Get to know the Greenway: Daniel Paschall

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Photo: Matt DeBruycker



By Jessica Reid, Communications Intern

With a focus on equitable access to the East Coast Greenway in his region, Mid-Atlantic Coordinator Daniel Paschall plans and advocates for trails in Pennsylvania, Delaware, Maryland and Washington, D.C.

He says the core of his work is figuring out how to learn from and elevate the communities around the greenways. Paschall’s work involves talking with people and understanding their needs. He said the Greenway should be “incredibly intentional” about meeting the needs of local residents, as expressed by those local residents, rather than simply relying on planners and good intentions. 

Living and working in a densely populated region, the Philadelphia-based Paschall strives to expand trails and greenways despite heavy traffic and often-sprawling development. 

Paschall also works with legislators and has gained support from Delaware Senators Chris Coons and Tom Carper for Greenway Stimulus, which calls for significant federal infrastructure investment in greenway and trail connectivity and has been supported by more than 150 organizations from around the country.

Recently, Paschall helped create an inclusionary trail planning toolkit for a project commissioned by the Pennsylvania Environmental Council. The toolkit has guided his work to focus on equity when building the Greenway.  

As the Greenway grows and links trails in Philadelphia, “a big concern is gentrification and displacement because of rising property values,” said Paschall. “On the one side, we definitely want to see trails increase the value of the community that they go through, but we don't want the residents of that community to not get to experience that value because they can no longer afford to live there.”

Improving equity requires education, genuine relationship-building and sustained effort. Paschall continued, “We need to learn the real consequences of what systemic racism has caused in these communities. That means it's going to take a long time, but it also means that there's power in the immediate actions that we can take along that way, and a big part of that is listening and showing up. So the inclusionary trail planning toolkit is very much about being there in person, going to the community without an agenda and trying to just sit in on their meetings that are open to the public and learn what they're going through.”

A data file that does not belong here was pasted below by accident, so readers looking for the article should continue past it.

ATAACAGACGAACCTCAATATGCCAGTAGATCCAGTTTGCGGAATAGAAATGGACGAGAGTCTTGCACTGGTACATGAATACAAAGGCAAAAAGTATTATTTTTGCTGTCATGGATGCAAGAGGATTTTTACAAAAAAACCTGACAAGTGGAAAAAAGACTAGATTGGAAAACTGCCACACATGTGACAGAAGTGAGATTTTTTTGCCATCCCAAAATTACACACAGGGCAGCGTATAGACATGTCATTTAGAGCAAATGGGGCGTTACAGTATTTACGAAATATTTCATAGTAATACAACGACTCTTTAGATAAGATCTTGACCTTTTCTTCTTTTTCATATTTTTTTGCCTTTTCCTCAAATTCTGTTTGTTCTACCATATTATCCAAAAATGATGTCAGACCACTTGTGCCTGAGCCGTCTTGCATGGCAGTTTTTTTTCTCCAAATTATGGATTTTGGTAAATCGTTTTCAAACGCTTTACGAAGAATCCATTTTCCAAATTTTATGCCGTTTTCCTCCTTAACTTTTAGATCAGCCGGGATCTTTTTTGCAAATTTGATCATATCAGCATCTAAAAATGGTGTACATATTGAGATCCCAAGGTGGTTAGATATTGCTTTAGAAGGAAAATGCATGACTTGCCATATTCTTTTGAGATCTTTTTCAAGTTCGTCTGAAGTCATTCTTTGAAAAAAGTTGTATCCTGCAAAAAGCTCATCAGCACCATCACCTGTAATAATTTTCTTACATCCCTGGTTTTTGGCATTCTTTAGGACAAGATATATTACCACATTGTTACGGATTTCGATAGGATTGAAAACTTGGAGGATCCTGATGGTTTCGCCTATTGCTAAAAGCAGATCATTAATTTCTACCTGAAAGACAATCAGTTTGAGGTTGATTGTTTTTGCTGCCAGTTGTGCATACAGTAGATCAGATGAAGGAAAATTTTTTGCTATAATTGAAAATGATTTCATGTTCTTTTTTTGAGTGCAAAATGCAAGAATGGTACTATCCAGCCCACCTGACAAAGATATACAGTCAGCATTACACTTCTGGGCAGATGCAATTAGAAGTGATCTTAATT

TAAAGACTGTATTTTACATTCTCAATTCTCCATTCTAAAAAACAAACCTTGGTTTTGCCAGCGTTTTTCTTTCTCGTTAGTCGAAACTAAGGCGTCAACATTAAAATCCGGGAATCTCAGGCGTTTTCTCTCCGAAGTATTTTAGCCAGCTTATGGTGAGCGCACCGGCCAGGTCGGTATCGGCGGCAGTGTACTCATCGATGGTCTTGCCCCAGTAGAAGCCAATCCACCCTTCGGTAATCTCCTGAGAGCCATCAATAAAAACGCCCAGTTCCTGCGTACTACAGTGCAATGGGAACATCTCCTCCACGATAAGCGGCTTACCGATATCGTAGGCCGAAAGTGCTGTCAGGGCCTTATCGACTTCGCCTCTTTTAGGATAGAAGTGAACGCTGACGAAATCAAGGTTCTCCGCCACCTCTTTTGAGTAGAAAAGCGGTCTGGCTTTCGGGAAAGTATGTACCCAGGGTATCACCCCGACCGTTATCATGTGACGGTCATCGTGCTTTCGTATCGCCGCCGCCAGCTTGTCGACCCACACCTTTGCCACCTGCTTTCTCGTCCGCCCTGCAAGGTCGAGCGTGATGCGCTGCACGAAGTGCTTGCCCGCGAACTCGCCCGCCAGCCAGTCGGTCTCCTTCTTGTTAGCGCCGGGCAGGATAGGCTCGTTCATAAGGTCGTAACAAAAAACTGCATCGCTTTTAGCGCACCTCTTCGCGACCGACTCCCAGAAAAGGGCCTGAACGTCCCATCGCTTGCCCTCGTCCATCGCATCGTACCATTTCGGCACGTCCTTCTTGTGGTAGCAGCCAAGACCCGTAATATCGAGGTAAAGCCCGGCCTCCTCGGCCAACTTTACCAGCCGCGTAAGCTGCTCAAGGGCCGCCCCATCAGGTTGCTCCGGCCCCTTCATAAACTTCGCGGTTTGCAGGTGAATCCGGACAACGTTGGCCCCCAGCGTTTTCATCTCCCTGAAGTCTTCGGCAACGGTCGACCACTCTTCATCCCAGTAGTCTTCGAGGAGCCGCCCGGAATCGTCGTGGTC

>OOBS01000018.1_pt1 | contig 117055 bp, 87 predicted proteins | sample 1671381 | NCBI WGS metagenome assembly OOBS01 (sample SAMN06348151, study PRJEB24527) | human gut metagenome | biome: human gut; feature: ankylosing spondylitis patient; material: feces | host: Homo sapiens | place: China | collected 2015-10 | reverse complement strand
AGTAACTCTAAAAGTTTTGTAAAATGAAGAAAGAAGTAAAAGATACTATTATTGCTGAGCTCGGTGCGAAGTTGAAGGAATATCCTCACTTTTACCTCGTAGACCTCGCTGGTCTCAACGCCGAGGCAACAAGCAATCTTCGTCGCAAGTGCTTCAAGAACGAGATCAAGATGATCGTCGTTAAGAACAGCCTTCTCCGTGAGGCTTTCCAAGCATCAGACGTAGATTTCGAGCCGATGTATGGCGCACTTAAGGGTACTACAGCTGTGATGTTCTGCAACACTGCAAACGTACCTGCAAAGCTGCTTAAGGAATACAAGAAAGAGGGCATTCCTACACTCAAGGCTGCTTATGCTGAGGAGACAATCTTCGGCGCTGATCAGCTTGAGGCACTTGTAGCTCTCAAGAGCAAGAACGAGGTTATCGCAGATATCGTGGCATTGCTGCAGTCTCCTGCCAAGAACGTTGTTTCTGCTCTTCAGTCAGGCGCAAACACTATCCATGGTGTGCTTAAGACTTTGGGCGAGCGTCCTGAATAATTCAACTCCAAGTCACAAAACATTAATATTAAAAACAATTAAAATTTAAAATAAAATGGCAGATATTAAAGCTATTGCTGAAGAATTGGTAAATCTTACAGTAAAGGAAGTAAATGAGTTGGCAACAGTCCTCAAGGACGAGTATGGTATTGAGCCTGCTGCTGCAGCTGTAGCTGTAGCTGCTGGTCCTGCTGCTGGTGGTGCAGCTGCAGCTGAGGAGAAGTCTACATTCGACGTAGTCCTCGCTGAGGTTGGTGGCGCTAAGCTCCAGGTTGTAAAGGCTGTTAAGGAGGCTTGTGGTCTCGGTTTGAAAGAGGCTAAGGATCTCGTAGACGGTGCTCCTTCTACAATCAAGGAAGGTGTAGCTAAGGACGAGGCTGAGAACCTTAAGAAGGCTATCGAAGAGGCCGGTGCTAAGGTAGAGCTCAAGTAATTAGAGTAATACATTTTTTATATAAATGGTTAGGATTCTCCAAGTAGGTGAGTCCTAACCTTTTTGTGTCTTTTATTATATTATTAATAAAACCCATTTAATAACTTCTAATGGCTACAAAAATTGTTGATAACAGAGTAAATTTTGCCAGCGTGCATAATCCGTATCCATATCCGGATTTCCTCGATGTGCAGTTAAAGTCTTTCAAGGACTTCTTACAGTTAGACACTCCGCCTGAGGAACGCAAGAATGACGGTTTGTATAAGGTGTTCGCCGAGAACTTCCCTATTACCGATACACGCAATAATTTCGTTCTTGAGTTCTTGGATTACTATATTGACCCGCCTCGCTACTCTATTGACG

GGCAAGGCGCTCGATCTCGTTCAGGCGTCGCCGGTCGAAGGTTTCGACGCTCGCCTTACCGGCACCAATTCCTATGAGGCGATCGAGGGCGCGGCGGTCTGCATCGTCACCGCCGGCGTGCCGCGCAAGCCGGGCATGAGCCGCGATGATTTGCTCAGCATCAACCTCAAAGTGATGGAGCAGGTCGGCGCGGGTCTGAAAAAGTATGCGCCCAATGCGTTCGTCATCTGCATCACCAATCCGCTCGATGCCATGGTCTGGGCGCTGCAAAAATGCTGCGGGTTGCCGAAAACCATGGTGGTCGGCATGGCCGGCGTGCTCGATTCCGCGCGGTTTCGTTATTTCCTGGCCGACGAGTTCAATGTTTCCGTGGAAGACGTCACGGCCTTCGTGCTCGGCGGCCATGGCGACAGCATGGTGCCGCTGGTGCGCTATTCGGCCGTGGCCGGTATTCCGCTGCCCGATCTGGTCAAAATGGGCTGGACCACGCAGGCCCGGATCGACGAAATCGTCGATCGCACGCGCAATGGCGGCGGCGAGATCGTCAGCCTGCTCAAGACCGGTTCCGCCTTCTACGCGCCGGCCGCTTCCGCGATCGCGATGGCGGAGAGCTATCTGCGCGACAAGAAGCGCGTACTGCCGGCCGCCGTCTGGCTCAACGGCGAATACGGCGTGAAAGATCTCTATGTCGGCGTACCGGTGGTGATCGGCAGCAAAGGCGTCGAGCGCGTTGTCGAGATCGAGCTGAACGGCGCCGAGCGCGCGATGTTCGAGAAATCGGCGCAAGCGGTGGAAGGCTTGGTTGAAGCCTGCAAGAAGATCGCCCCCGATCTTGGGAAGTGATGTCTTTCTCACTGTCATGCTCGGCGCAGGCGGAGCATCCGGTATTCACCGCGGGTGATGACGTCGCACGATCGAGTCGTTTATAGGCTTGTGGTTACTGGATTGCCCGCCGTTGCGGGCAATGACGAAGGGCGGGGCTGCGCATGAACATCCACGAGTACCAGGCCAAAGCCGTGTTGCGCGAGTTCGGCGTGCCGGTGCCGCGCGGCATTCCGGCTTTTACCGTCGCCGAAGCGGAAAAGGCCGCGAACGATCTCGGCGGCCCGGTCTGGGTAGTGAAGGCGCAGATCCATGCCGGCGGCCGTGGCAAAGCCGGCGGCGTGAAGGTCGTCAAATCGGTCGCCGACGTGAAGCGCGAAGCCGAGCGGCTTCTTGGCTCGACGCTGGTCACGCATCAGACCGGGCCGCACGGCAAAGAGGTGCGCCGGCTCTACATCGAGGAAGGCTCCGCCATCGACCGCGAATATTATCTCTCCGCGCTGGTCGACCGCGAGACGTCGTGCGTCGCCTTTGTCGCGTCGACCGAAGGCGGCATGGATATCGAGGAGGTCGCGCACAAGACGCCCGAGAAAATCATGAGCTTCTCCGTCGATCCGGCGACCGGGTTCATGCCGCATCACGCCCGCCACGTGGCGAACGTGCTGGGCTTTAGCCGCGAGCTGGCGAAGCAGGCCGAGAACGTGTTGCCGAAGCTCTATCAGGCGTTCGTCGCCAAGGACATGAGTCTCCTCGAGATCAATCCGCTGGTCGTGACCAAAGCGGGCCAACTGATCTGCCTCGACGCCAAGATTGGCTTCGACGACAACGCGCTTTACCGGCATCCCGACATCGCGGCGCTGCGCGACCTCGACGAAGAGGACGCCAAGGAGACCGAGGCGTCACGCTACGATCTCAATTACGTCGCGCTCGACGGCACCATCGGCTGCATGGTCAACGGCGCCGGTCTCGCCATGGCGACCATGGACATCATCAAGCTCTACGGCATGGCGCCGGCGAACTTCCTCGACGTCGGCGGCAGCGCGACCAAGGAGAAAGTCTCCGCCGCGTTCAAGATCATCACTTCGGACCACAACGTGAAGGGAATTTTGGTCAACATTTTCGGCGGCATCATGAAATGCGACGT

Planning for trails is complex, but the benefits are vast. Paschall said planners should think about how trails are “an instrument for dismantling the oppressive parts of the system, or the whole system itself, to build up access to health care, access to schools, and access to recreation and outdoor space, [which has] mental health and physical health benefits that study after study have shown.”

Paschall grew up in the foothills of the Appalachian Mountains in northern Virginia, between a rural and suburban area. He was concerned that “the gorgeous scenery that's around there was quickly gobbled up and turned into strip malls.” Witnessing this environmental change made him want to fight climate change, so he majored in environmental engineering at Northwestern University. He realized he preferred the social aspects of environmental work, so he earned a master’s degree in city and regional planning from Pratt Institute’s Graduate Center for Planning and the Environment.

Now at the Greenway, he said, “The job has forced me to look at inclusion at different scales, which I've really appreciated.”

His favorite segment of the Greenway is the Jack A. Markell Trail in Delaware because of its beautiful tunnel of vegetation. He appreciates Cobbs Creek Trail in Philadelphia because it has recently received more attention and maintenance, so it is encouraging more people to get outside and use trails. He also likes the Metropolitan Branch Trail in Washington, D.C., because it provides easy access to active transportation and connects to an amazing bike shop and nonprofit, Gearin’ Up Bicycles, which provides job training to local youth from underserved communities. 

In his free time, Paschall loves to walk through the streets of Philadelphia to photograph the architecture and witness the diverse culture of the city. 

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